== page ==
NEWS: Austria says it will exhaust all legal channels in the fight against the German ‘foreigner vignette’ but is unlikely to able to prevent or delay its introduction.
Plus, a drive-in check-in high in the Austrian Alps, two Danish traffic police are accused of ripping off tourists, Transalpina IS open for drivers this year, a truck driver has started a Number 10 petition to tackle the migrant situation at Calais, a heart warming story from a Cyprus filling station, another scrap at the Bulgaria-Turkey border, Helsinki plans to make cars obsolete, and the European Transport Safety Council takes umbrage at two reports which do not recommend mandatory alcolocks for professional drivers.
GIBRALTAR FRONTIER WATCH: delays built up to an estimated three hours early afternoon before quickly settling down to around 30mins. Quiet morning and evening.
AUSTRIA LEGAL ACTION CANNOT DELAY GERMAN ‘FOREIGNER VIGNETTE’
European Court cases can only be brought after new law is on the books and EU has had its say.
Austria says it will take Germany to the European Court over the ‘foreigner vignette’ though any case cannot delay or prevent the scheme’s introduction.
The respective transport ministers Doris Bures and Alexander Dobrindt met in Vienna today specifically to discuss the new toll. The meeting was described as ‘cordial but determined’.
At a press conference afterwards Dobrindt told Austrian TV channel ATV that, ‘We stick to our plans’.
Meanwhile, Bures said she would ‘exhaust all legal channels’ in the fight against the vignette, telling journalists, ‘For me this is a question of fairness and justice, both are non-negotiable. It’s my job to make sure Austrian motorists are not discriminated against.’
It emerged that Austria can only bring a case to the ECJ when the ‘foreigner vignette’ is on German law books and the European Commission has raised no objections. It is by no means certain the EC will object. Any legal action after that is likely to take eighteen months according to reports.
Dobrint published his plans earlier this month. The legislation will be debated in the German parliament after the summer break and is due to come into effect in 2016.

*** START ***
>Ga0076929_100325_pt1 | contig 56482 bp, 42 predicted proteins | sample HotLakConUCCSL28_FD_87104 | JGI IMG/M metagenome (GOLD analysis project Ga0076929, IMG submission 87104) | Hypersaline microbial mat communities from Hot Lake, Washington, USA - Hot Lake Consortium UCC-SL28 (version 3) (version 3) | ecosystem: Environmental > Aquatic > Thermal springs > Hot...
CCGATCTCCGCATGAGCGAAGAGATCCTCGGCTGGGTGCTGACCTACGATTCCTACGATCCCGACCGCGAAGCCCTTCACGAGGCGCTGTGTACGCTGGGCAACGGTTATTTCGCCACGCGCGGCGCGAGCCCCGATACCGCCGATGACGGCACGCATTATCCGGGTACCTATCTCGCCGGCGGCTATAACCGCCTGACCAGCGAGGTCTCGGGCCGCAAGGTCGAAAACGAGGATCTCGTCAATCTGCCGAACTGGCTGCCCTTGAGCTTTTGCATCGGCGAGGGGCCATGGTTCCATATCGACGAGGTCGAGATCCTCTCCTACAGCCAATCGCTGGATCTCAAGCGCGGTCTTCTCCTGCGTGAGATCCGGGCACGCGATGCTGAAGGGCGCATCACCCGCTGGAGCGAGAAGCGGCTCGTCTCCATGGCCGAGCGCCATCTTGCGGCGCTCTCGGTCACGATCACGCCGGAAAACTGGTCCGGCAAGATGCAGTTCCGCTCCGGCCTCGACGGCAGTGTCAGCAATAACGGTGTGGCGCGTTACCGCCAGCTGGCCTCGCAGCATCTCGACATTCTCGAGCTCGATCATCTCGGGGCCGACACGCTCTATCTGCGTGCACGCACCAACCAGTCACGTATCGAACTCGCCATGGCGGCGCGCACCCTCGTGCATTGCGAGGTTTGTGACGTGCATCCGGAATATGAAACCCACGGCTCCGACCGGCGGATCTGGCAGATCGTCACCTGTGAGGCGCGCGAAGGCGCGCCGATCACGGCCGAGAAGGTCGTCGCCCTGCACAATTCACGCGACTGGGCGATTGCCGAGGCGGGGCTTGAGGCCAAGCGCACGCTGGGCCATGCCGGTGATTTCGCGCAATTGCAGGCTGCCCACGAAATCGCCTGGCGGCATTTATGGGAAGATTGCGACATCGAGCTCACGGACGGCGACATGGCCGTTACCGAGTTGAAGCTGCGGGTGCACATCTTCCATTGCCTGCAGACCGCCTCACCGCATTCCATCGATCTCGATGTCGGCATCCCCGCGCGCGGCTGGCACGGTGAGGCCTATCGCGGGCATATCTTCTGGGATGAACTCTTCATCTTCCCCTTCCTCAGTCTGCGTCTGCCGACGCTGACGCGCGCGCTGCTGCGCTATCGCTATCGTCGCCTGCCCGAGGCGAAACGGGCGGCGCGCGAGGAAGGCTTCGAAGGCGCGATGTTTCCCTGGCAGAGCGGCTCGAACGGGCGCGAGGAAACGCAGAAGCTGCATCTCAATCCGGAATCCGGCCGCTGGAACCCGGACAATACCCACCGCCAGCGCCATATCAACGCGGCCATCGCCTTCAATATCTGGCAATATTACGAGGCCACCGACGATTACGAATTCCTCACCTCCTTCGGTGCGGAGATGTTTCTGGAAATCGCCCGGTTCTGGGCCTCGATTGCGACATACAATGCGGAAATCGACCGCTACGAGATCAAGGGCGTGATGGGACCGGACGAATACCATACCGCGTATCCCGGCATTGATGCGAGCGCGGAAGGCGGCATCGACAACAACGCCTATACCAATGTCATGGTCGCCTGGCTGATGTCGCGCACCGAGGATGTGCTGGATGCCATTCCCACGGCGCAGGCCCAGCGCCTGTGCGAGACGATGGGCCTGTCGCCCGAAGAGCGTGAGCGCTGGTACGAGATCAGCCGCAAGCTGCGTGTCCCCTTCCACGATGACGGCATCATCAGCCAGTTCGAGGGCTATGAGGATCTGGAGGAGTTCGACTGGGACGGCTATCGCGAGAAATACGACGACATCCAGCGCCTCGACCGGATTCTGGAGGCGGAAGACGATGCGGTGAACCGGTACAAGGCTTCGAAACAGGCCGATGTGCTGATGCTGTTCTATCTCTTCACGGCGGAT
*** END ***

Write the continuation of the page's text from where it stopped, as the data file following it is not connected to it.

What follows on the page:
The meeting coincided with a new report by European Law expert Walter Obwexer at the University of Innsbruck. Obwexer says the coupling of the vignette and the corresponding cut in motoring taxes for German drivers made it ‘indirect discrimination on grounds of nationality’. However he also says it would be legal if it could be justified on environmental grounds, for instance.
The two transport ministers meet again in the autumn.
roundup: DENMARK. Two traffic police have been charged with corruption according to local reports. The two are alleged to have pocketed on-the-spot fines taken from tourists. The case is described as unusual and ‘unDanish’. ROMANIA. After some tooing and froing, national roads admin CNADR says the Transalpina high altitude road is open for drivers this year. The road has found itself in limbo after the construction company charged with its renovation went bust amid a financial scandal earlier this year with work left incomplete. There is still confusion however over whether just the southern portion – between Bengesti and Ranca – is open though Evo’s Henry Catchpole had no trouble evading the signs on a visit last year. CALAIS. Truckers concerned about the migrant’s camp at Calais have launched a Number 10 petition. Drivers frequently find themselves swamped with so-called ‘clandestines’ as they wait for ferries. As well as safety worries over the increasingly desperate ways in which the migrants attempt to conceal themselves in and around vehicles, drivers are also concerned about the massive fines (£10,000+) they can incur for facilitating illegal entry into the UK. They want increased security at Calais and some leeway from the authorities. Read the full story in Commercial Motor, and/or sign the petition here. Meanwhile, thelocal.fr reports the number of migrants arrested at Calais has doubled so far this year with 7,000 taken into custody in the six months to June. CYPRUS. Heart-warming story about a petrol station owner spending hours searching for a customer who paid €20 too much for fuel. It happens a lot apparently: one person pays the attendant at the pump while the other pays inside the shop. BULGARIA-TURKEY. More trouble at the (main) Kapitan Andreevo border point after scrap dealers blocked the road way in a row over new rules, again. The same thing happened yesterday. Private persons are no longer allowed to sell scrap to licenced companies reports Novinite. Kalotina has been affected but not blocked. FINLAND. Capital Helsinki will render cars obsolete by 2025 with a new system of public, shared and on-demand transport, all booked by smartphone, ‘so cheap, flexible and well co-ordinated it competes with cars on cost, convenience and ease of use’ reports the Guardian. ALCOHOL. Two new reports are ‘supportive of further measures to boost the use of alcohol interlocks in passenger and goods vehicles in the EU but stop short of recommending mandatory use on cost grounds’. That’s short sighted says the ETSC, European Transport Safety Council.